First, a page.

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Hidden Brain

Me, Myself, and IKEA: What Our Love For Swedish Furniture Says About Narcissism

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Modern psychology shows that we all have a little bit of Narcissus in us. Most of us like people who remind us of ourselves — whether that is someone else with the same name or the same birthday.
Renee Klahr
Modern psychology shows that we all have a little bit of Narcissus in us. Most of us like people who remind us of ourselves — whether that is someone else with the same name or the same birthday.

It's normal to feel drawn to people you share something with — whether that's a name, or a birthday, or a shared profession or background.

But Brett Pelham finds this preference for things and people associated with us goes far beyond what we might expect. He calls this phenomenon Implicit Egotism.

"There's at least a modest tendency for women named Georgia to gravitate towards Georgia, women named Virginia to gravitate towards Virginia, and the more closely the name resembles the state, the bigger the effect appears to be," Pelham says.

That's not all. People who share the same birthday are slightly more likely to get married to one another. People named Carpenter are more likely to be carpenters. Those with the last name Baker are more likely to be bakers... and so on.

"We looked at every surname [...] that happens to be a career name," Pelham says. "We were able to show that for every single surname there was at least a weak tendency for people to gravitate toward careers that perfectly matched their last names."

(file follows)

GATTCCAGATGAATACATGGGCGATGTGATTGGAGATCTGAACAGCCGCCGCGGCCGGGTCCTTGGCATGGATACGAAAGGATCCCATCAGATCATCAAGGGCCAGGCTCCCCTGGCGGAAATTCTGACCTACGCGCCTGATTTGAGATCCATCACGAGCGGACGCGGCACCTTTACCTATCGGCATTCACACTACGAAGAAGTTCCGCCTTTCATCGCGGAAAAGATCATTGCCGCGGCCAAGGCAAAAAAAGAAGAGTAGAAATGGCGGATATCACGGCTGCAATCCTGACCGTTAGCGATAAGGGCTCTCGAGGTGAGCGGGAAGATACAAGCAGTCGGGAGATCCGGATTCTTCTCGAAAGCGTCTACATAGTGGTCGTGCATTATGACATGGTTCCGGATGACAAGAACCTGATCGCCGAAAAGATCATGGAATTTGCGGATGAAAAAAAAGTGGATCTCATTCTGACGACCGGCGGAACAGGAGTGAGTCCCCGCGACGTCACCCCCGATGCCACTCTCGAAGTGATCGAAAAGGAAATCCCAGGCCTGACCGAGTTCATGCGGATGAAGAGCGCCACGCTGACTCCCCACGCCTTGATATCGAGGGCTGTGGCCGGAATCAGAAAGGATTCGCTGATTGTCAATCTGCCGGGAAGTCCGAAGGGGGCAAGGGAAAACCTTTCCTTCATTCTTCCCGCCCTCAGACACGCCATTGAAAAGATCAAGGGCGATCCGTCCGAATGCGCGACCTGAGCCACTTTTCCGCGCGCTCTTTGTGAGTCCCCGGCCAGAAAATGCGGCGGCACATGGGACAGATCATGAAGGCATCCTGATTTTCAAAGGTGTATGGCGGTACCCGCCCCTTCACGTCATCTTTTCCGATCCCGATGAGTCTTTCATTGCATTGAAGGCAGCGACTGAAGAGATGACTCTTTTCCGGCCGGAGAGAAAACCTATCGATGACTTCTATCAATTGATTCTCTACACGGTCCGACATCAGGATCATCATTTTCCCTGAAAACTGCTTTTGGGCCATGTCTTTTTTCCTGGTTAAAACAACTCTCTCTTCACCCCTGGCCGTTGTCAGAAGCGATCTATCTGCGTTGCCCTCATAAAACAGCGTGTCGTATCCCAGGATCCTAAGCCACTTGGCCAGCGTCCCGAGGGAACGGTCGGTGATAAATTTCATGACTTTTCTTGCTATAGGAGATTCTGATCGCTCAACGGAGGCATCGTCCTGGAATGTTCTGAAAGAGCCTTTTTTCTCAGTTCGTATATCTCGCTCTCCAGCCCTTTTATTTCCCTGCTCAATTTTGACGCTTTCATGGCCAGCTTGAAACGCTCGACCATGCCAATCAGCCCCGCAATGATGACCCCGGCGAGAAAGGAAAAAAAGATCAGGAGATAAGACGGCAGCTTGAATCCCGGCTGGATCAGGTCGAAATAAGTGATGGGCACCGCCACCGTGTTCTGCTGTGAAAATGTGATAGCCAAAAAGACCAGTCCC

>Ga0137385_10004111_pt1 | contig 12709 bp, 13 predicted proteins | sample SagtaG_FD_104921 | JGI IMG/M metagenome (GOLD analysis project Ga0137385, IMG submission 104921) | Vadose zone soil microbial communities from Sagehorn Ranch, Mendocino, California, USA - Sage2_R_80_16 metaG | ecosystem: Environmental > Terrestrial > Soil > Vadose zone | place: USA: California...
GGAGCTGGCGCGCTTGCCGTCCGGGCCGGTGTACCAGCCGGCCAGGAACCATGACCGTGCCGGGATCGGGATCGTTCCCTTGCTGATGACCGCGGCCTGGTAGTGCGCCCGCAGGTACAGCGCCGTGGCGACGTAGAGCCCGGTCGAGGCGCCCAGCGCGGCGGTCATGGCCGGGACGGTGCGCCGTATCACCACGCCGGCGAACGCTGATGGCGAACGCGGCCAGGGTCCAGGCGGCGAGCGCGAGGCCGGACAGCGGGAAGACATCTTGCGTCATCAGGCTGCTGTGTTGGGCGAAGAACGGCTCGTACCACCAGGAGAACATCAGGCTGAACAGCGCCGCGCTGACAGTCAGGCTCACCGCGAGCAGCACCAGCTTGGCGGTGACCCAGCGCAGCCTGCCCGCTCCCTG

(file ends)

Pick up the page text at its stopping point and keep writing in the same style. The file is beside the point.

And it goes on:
We don't just have a preference for things and people that are associated with us. We also have a preference for things that are made by us. Daniel Mochon and his colleagues have coined this the Ikea Effect.

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"Imagine you built a table," Mochon says. "Maybe it came out a little bit crooked. But to you that table might be really great, because you're the one who created it. It is the fruit of your labor."

Mochon and his coauthors did a series of experiments, bringing participants into the lab, and either giving them a pre-assembled LEGO car, or LEGOs and instructions to build the car. Then they asked the volunteers — how much would you pay to keep your car?

"The students were willing to pay twice as much for the LEGO car if they just finished building it," Mochon says.

The IKEA effect and Implicit Egotism both seem at first blush to be amusing, if not terribly significant. But both Pelham and Mochon say there are all kinds of more serious implications. We tend to feel more drawn to people who are like us — and perhaps more inclined to help them. We feel more committed to our own ideas, even when they aren't necessarily our greatest ones.

The Hidden Brain Podcast is hosted by Shankar Vedantam and produced by Maggie Penman, Jennifer Schmidt, Renee Klahr, and Rhaina Cohen. Our supervising producer is Tara Boyle. Follow us on Twitter @hiddenbrain, and listen for our stories each week on your local public radio station.

Copyright 2017 NPR. To see more, visit http://www.npr.org/.
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